At a news conference on Sept. 28, Mr. Long said he was protecting an older white man when he lit the spray can.
“I was not in the wrong,” Mr. Long said. “A guy threw a spray can at me, and I took it to my advantage.”
The rally attracted hundreds of white nationalists to Charlottesville, where they protested the removal of a statue of Robert E. Lee. Violent scuffles erupted throughout the weekend, and a 32-year-old woman, Heather D. Heyer, was killed when a man drove into a crowd of counterprotesters. James Alex Fields Jr., who is suspected of driving the car, was charged with second-degree murder.
The organizer of the rally, Jason Kessler, complained on Twitter that the charges Mr. Long faced were inadequate. He wrote: “Try ‘No mask law,’ ‘Brandishing a firearm,’ ‘burning an object with intent to intimidate.’ Disorderly conduct for using a flamethrower?”
Under Virginia code, the charges Mr. Long face are Class 1 misdemeanors punishable by up to a year in jail.
According to one warrant, the assault charge was based on an allegation from Harold Crews, a self-described Southern nationalist and the state chairman of the North Carolina League of the South. Neither Mr. Crews nor the arresting officer, Will Cole, could be reached for comment.
A criminal defense lawyer in Charlottesville, J. Lloyd Snook III, disagreed with Mr. Kessler’s assessment, particularly about the appropriateness of mask and burning-object charges, both of which are felonies.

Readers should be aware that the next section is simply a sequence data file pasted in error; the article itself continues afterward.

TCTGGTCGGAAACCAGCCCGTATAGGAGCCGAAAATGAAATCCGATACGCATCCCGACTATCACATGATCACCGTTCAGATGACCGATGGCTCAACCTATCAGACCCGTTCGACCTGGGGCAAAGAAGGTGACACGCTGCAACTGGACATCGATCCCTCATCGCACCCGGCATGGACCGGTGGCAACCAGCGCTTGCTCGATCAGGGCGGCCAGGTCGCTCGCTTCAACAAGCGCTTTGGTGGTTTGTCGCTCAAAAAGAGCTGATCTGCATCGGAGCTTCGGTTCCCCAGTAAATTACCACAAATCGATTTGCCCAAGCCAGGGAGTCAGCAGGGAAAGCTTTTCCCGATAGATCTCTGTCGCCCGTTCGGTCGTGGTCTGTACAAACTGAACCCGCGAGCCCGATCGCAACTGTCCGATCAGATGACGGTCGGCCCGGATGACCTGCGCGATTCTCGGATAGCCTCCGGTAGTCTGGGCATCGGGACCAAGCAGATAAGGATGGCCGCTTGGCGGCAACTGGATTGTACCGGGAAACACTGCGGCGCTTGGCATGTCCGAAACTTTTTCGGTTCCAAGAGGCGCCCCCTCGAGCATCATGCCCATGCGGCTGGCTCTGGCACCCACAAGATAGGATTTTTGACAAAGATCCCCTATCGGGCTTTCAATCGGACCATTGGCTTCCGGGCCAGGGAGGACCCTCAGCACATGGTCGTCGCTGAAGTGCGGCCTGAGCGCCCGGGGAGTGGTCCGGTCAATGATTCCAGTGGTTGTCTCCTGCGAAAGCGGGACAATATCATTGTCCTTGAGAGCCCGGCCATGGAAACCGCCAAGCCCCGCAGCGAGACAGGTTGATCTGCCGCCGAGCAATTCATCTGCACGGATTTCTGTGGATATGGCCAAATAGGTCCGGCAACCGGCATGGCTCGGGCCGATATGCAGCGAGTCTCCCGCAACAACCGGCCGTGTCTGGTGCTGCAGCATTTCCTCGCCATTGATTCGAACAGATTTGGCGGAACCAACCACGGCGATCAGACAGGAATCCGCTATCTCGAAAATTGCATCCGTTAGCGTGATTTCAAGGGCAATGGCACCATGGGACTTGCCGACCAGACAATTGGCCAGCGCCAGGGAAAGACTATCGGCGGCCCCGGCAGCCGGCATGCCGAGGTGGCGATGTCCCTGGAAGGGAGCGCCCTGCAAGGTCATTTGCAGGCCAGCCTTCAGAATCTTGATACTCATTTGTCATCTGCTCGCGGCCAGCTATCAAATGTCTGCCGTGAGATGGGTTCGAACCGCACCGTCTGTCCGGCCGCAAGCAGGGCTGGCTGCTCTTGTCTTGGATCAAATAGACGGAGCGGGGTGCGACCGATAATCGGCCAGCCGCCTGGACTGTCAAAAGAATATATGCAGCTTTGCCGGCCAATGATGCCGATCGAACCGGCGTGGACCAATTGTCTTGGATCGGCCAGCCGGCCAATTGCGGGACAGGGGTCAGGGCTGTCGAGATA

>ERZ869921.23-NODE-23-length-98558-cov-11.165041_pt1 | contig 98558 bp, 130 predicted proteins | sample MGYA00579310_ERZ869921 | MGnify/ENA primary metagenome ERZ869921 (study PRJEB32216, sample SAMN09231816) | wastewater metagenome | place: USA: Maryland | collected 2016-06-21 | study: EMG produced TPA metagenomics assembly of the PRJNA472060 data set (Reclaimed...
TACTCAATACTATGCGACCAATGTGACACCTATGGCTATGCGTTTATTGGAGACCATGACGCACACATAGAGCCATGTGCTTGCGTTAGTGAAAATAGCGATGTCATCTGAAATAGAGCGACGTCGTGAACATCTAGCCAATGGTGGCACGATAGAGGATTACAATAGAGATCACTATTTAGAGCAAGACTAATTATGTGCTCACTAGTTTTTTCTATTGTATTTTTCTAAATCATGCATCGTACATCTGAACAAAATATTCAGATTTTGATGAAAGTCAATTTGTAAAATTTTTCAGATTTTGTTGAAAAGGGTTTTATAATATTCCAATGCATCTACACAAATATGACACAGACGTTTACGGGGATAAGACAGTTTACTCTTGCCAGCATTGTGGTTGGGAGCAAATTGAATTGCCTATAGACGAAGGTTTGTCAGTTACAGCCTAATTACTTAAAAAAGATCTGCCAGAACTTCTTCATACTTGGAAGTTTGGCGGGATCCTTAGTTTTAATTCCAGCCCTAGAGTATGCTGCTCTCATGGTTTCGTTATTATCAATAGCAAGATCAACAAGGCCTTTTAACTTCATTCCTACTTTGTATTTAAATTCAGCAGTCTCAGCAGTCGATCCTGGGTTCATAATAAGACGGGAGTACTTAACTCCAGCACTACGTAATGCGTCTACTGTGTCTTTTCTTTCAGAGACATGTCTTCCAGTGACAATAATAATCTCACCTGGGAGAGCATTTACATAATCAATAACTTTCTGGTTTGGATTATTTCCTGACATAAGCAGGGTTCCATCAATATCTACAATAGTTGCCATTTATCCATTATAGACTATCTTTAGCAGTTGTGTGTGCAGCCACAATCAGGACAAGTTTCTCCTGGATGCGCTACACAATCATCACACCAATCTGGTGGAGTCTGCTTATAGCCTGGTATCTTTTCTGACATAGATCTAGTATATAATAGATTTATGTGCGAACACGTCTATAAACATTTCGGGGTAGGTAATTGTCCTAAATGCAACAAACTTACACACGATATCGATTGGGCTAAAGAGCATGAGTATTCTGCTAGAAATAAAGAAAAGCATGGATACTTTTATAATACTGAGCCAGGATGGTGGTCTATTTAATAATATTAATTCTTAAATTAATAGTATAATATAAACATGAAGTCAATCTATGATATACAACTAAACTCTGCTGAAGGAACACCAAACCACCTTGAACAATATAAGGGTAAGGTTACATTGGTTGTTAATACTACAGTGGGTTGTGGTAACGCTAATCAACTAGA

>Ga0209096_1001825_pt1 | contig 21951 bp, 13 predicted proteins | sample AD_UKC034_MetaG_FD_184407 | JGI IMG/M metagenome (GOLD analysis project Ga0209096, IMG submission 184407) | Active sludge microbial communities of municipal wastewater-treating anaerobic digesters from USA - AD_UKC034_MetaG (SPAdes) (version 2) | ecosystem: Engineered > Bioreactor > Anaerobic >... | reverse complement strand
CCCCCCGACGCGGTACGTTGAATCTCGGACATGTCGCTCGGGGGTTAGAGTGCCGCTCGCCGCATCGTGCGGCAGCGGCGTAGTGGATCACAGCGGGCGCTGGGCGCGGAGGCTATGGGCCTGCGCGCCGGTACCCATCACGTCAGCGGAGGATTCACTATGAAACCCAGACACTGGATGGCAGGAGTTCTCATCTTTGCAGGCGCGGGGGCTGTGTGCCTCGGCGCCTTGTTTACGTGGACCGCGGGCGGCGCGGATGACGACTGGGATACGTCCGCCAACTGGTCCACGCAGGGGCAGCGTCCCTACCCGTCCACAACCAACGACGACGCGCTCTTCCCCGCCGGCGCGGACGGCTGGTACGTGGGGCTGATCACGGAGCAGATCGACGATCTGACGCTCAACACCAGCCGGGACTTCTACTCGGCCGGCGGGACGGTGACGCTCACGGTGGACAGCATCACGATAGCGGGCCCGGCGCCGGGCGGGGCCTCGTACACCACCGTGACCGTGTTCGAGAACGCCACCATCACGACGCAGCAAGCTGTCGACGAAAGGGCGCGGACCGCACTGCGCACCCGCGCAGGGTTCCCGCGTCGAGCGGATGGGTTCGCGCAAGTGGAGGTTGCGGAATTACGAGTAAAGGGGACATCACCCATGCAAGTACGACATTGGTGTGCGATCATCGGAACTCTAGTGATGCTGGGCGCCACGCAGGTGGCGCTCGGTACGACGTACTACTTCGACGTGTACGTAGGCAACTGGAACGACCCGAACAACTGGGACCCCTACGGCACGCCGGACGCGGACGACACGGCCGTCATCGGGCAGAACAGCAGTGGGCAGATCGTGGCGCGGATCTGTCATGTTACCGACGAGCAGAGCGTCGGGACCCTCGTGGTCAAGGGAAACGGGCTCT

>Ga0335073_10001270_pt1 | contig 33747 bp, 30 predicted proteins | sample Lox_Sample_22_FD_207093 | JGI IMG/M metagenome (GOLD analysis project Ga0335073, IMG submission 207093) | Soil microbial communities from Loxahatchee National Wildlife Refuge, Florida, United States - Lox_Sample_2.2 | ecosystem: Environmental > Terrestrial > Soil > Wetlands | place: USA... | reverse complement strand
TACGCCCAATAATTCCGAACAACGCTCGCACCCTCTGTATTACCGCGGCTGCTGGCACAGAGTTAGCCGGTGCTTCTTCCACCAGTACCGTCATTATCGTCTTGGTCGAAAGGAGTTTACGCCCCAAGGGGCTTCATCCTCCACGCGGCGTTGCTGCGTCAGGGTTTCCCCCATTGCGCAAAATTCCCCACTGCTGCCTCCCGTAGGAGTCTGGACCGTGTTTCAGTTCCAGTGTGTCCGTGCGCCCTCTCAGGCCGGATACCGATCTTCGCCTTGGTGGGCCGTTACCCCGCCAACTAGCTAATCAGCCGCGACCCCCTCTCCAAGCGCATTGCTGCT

“The commonwealth attorney seems to be reserving felonies for situations when people got hurt, and when Corey Long fired off the spray can, nobody got hurt,” he said.
Mimi Arbeit, an organizer with Indivisible Charlottesville, said the city should drop the charges. In an email, she said Mr. Long “was among the Charlottesville community members who showed up to confront white supremacist fascism.”
Within minutes of his release on Friday, Mr. Long returned to protesting.
After three Unite the Right activists — Nathan Damigo, Evan McLaren and JonPaul Struys — were convicted in Charlottesville General District Court of misdemeanor charges of failing to disperse, Mr. Long pumped a fist in the air, shouted “black power,” and joined four others in following the three men into a parking garage while shouting them down with denunciations of white supremacy.
This was inside the same parking garage where DeAndre Harris, a 20-year-old black man, was beaten by a group of white nationalists on the day of the rally. Mr. Harris was assaulted just a few moments after he had intervened in a scuffle that broke out and Mr. Long, his friend, had tried to yank away a Confederate flag from a marcher.
Last week, the police arrested a third man in connection with the beating of Mr. Harris. In what became one of the rally’s most prominent acts of violence after videos of the attack spread on social media, six men surrounded Mr. Harris and beat him with a metal pipe and wooden boards. He sustained a broken wrist and a head wound that required 10 staples.
Mr. Harris was arrested the day before Mr. Long was arrested, also based on a charge from Mr. Crews.
Mr. Long claimed on Friday that his arrest was retaliation and that the police were “in the pocket” of white supremacists. Chief Al S. Thomas Jr. of the Charlottesville Police Department said in an interview on Friday he would address such allegations “at the appropriate time.”